For some reason, the whole original paperback response to the suspense novel began to subside, and Charlie's audience shrank along with it. Sales simply weren't as big as they had been, with the exception of those writers who decided to do their suspense mysteries around a single detective or lead character, as John D. MacDonald did. Charlie was asked to do this, but he said it would bore him silly writing about the same guy each time.
Congdon and Williams went to Dell and Knox Burger with idea that Charlie's work ought to be in hardcover. Knox was willing to go along with a first hardcover printing if they could find a publisher and work out the appropriate arrangements. This was done with several of his novels, the first, Scorpion Reef being at Macmillan.
They even talked to him about writing a series. Williams felt about series fiction much as he did about Hollywood.
Italy, Spain, and France—there Charlie is hot hot hot.
In the States, to Congdon, he says: "Sometimes I wouldn't mind giving it all up and just being a beach bum."
Charles Williams wrote in a definitive way about used car lots, drive-up restaurants, motels, gun shops, loafing, sex with women you don't trust, inhaling cigarettes on chilly mornings, loneliness, inadequacy, fear and dread.
He wrote a great deal about dread.
So Orson Welles, through this lawyer he had, buys this book of Charlie's and says he's going to make it into a film. Now Charlie had had several films made, but the idea was that Welles's standing and taste would be sufficient to expect that the film would be good. High hopes. Well, it did get made, but not all of it.
Jeanne Moreau, who was in the film, she said she'd seen early rushes and thought the film was a good one, but that Orson still wanted to tinker with it. And you heard on the talk shows from time to time about how more parts of it are getting made and soon now it will be done. But it was never released.
"You see why I wake up this way? It's a dream I have.
"I'm sitting there in the car watching her come out of that last bank and swing toward me across the sidewalk in the sun with the coppery hair shining and that tantalizing smile of Suzie's on her face and all that unhampered Suzie running loose inside that summer dress, seeing her and thinking that in only a few minutes we'll be in the apartment with the blinds drawn, in the semigloom, with a small overnight bag open on the floor beside the bed with $120,000 in fat bundles of currency inside it and maybe one nylon stocking, a sheer nylon, dropped by someone who didn't care where it fell ...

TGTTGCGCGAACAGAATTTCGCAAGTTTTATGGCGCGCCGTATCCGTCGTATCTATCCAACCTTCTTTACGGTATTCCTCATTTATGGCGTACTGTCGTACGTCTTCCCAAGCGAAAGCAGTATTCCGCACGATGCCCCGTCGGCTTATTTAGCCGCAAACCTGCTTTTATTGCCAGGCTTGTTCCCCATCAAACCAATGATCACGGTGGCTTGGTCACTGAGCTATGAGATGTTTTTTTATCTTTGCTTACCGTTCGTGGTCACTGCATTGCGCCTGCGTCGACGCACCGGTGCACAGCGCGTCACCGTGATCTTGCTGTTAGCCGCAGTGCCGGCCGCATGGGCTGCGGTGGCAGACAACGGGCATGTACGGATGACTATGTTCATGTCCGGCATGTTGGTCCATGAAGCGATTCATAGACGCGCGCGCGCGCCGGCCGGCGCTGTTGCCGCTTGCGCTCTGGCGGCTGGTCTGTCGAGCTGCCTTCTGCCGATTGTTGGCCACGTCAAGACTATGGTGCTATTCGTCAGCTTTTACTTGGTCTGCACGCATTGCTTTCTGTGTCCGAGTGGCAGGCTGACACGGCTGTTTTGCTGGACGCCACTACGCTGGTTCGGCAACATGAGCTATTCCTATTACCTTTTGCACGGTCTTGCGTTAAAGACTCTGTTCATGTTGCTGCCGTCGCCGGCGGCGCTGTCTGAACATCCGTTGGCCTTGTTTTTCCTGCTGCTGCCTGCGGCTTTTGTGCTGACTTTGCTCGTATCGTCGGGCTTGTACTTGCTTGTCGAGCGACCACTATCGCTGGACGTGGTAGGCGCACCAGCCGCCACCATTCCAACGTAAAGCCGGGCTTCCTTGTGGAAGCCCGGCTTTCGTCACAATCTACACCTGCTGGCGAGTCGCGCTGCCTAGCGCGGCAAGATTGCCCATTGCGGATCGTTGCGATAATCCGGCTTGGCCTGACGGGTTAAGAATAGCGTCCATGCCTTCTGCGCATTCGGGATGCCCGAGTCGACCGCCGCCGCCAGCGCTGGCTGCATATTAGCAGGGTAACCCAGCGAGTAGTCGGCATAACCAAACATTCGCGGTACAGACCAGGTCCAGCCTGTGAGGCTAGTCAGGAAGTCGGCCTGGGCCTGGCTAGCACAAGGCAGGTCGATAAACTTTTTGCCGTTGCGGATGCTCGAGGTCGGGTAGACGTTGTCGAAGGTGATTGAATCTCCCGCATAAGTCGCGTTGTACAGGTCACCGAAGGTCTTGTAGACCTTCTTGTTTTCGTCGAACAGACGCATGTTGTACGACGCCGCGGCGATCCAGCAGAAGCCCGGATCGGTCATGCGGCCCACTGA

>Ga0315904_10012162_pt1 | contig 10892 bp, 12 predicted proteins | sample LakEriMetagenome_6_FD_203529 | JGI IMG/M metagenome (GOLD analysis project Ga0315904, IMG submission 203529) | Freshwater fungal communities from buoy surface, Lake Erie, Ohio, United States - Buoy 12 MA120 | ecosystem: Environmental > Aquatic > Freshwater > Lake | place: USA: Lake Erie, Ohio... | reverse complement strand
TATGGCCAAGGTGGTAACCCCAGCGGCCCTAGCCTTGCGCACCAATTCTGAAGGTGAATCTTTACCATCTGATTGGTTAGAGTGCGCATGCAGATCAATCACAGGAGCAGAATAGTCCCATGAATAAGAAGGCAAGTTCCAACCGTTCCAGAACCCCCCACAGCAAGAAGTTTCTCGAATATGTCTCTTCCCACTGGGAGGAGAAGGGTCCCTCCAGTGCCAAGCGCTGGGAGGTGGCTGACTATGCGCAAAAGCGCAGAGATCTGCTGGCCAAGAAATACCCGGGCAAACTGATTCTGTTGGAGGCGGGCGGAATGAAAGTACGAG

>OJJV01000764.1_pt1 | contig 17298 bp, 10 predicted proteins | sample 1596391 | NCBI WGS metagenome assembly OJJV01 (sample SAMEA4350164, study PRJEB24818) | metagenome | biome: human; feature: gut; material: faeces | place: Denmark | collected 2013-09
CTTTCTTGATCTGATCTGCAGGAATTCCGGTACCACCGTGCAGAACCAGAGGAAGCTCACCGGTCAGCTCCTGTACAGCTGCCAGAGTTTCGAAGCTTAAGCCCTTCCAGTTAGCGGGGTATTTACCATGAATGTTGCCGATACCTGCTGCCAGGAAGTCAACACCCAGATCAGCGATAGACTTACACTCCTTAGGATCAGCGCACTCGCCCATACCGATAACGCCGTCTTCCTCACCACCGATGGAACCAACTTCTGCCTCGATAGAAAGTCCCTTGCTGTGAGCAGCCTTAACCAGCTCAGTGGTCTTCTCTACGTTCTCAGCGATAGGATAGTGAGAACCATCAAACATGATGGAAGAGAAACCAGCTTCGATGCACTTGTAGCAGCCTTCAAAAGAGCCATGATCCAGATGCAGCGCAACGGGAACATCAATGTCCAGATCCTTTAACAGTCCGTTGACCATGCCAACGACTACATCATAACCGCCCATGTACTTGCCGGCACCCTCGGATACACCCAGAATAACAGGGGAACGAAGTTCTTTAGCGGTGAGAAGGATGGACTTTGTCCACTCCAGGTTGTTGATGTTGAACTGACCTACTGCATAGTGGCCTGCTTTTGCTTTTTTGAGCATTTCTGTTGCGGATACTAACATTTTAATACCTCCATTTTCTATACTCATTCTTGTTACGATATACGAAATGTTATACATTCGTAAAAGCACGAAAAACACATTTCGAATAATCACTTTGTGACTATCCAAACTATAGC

"And then in this dream she waves three fingers of her left hand and saunters on down the street, past me, and she's gone, and I'm trapped in a car in traffic at high noon in the middle of a city of 400,000, where two hundred cops are just waiting for me to step out on the street so they can spot me. I wake up.
—A Touch of Death
In the early 1970s, his wife died of cancer. Charles Williams bought some land up on the border between California and Oregon and went there to live in a trailer. Alone.
"He'd call and he'd sound depressed," Congdon says, "and I'd say, 'Charlie, you sound really depressed, why don't you get out of there?'
"It rained all that winter and he didn't write much, couldn't get a new book going. Charlie felt that once decent weather came along, living close to the river where he could fish, that things would work out. But there were complications about building a house, so he sold the property and moved down to Los Angeles."
"Charlie worked on some screenplay with Nona Tyson, a friend, who was Steven Spielberg's assistant and secretary. Her support seemed to help Charlie start working again. He finished Man on a Leash and things looked as if they were going to be fine after all."
Charlie had one child, a daughter named Alison, and Williams was proud of her because she was especially bright.
"It was very strange," Congdon says. "So cold and purposeful. One morning I'm sitting in my office and I get a letter from Charlie and it says that by the time I read this, he'll have killed himself, which is exactly what he did.
"I couldn't tell you why, not for sure, and I would rather not speculate on it.
"Charlie was a smooth and polished writer, and he worked so hard on his books. He deserved more attention to his work in the United States, particularly in the film studios. He had the misfortune of writing suspense novels at a time when the public didn't seem to have as much interest in the genre."
Charles Williams wrote in a definitive way about pretty women, the way dust motes tumble in the sunlight, how pink a kitten's tongue is, how booze tastes when you're angry, how booze tastes when you're sad, and how booze tastes when you're alone in the woods and not thinking of anything special at all.
But mostly, Charles Williams wrote in a definitive way about all of us—brothers and sisters, fathers and sons, mothers and daughters, people unremarkable in any overt way, just fearful people finally, floating on daydreams and obstinate hope before the final darkness.